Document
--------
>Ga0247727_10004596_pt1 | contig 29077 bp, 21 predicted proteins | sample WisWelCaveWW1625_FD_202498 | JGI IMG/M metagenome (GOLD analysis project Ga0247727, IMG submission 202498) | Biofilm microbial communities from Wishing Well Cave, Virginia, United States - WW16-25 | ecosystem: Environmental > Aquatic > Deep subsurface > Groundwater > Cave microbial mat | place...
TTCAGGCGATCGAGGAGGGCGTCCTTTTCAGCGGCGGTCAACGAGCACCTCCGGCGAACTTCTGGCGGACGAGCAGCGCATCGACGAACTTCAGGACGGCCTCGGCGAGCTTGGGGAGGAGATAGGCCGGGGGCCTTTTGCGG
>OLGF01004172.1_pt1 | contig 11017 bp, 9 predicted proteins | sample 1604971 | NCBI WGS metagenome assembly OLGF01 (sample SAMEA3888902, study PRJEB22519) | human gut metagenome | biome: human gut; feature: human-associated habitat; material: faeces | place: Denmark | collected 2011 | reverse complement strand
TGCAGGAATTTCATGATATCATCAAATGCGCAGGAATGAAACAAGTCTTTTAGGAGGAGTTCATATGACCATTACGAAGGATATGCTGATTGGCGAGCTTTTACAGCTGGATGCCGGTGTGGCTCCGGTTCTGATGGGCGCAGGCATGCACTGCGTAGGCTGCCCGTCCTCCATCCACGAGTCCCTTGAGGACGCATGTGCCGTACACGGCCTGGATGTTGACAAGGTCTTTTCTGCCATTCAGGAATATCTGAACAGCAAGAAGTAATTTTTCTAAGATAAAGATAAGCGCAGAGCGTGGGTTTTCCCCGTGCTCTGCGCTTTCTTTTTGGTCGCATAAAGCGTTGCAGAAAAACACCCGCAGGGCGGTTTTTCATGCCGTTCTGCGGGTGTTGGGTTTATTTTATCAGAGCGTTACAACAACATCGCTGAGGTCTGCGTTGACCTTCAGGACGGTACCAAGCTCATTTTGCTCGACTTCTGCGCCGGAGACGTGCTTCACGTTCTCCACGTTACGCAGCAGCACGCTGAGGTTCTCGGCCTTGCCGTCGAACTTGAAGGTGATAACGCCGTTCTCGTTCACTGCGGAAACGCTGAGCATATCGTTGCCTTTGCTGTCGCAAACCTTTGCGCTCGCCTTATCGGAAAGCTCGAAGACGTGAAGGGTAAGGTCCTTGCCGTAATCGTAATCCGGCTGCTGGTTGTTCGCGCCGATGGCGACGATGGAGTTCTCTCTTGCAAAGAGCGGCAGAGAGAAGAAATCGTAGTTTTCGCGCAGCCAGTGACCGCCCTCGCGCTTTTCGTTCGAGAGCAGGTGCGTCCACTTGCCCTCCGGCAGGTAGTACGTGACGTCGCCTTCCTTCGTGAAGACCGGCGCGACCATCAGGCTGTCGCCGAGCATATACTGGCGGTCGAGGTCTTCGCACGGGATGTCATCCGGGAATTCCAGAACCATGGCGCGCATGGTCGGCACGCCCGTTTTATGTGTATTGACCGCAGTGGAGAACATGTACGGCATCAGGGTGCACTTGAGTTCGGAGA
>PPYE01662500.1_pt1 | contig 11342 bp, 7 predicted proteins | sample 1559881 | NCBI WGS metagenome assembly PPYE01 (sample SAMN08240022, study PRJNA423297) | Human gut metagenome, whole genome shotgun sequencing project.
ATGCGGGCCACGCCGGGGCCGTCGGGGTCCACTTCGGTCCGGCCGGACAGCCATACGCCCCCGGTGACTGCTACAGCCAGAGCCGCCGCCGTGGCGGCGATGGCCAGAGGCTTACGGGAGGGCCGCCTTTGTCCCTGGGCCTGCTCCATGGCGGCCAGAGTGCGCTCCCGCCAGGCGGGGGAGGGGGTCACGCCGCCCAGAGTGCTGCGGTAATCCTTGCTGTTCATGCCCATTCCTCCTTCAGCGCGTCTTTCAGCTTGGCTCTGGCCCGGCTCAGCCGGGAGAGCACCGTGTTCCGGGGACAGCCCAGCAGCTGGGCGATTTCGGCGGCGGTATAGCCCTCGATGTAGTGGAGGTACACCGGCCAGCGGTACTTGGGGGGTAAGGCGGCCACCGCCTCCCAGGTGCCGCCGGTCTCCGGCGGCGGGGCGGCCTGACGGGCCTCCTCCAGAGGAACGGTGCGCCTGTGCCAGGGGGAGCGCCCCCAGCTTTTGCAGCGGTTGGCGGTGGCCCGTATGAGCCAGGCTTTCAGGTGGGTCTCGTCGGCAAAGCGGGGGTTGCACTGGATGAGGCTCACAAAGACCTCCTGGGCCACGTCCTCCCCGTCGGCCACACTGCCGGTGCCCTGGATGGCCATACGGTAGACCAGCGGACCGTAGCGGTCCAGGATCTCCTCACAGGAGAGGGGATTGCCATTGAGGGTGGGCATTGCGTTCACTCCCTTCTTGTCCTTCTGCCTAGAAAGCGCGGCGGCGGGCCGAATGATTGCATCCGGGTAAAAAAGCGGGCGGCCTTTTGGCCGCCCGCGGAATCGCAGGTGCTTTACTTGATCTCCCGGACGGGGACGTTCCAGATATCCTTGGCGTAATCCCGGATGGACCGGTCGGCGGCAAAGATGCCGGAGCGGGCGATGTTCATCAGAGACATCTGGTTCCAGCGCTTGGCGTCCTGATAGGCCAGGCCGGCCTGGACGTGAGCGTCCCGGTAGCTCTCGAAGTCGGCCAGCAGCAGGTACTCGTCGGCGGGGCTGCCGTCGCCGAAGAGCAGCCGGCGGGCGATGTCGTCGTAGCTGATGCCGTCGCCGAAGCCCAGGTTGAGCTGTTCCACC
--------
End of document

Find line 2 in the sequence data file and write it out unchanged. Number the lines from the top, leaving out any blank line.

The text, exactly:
TTCAGGCGATCGAGGAGGGCGTCCTTTTCAGCGGCGGTCAACGAGCACCTCCGGCGAACTTCTGGCGGACGAGCAGCGCATCGACGAACTTCAGGACGGCCTCGGCGAGCTTGGGGAGGAGATAGGCCGGGGGCCTTTTGCGG